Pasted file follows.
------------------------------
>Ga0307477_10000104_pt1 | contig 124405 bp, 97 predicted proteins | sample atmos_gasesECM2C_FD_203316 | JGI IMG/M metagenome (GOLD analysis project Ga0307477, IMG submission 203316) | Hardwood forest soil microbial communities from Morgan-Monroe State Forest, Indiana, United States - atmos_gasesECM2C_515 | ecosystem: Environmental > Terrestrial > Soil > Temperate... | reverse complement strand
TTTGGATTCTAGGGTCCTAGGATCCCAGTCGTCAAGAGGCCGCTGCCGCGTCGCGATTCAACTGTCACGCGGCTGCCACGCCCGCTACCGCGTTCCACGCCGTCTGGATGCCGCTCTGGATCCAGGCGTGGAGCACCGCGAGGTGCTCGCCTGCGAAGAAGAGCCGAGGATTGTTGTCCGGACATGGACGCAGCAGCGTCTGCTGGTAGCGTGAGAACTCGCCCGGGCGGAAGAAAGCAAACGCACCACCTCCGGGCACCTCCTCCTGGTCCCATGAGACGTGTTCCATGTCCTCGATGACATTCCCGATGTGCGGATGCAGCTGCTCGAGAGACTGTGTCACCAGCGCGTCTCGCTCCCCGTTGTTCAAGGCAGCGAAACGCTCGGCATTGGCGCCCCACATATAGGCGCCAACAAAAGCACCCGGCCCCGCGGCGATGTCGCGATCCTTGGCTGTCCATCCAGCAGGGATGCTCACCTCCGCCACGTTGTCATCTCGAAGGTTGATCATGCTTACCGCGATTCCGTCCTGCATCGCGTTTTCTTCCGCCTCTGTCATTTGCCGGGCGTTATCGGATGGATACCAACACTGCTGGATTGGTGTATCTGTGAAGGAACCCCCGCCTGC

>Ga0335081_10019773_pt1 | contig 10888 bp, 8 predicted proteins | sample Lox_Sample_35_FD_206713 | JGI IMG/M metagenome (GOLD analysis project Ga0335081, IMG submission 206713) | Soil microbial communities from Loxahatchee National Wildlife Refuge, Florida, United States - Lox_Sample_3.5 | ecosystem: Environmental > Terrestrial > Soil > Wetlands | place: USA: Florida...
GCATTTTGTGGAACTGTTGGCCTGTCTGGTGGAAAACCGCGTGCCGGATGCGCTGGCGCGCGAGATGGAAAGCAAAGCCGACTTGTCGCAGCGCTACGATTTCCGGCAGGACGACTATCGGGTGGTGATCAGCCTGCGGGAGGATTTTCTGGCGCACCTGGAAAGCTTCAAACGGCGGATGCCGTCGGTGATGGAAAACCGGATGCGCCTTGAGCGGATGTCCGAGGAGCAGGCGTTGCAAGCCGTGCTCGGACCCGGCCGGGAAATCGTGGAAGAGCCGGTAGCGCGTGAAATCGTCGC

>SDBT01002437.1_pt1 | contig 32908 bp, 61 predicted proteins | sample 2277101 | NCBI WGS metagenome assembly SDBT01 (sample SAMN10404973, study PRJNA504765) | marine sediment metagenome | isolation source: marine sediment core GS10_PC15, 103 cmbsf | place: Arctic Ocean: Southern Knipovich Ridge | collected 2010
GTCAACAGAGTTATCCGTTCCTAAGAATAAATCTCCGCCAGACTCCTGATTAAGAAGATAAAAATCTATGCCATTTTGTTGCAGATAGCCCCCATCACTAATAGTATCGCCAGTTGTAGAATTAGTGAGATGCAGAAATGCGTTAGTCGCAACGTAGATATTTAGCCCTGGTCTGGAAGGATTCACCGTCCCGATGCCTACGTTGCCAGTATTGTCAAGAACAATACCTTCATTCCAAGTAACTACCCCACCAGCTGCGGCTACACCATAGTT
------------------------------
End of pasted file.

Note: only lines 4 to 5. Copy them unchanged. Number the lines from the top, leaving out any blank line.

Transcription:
GCATTTTGTGGAACTGTTGGCCTGTCTGGTGGAAAACCGCGTGCCGGATGCGCTGGCGCGCGAGATGGAAAGCAAAGCCGACTTGTCGCAGCGCTACGATTTCCGGCAGGACGACTATCGGGTGGTGATCAGCCTGCGGGAGGATTTTCTGGCGCACCTGGAAAGCTTCAAACGGCGGATGCCGTCGGTGATGGAAAACCGGATGCGCCTTGAGCGGATGTCCGAGGAGCAGGCGTTGCAAGCCGTGCTCGGACCCGGCCGGGAAATCGTGGAAGAGCCGGTAGCGCGTGAAATCGTCGC

>SDBT01002437.1_pt1 | contig 32908 bp, 61 predicted proteins | sample 2277101 | NCBI WGS metagenome assembly SDBT01 (sample SAMN10404973, study PRJNA504765) | marine sediment metagenome | isolation source: marine sediment core GS10_PC15, 103 cmbsf | place: Arctic Ocean: Southern Knipovich Ridge | collected 2010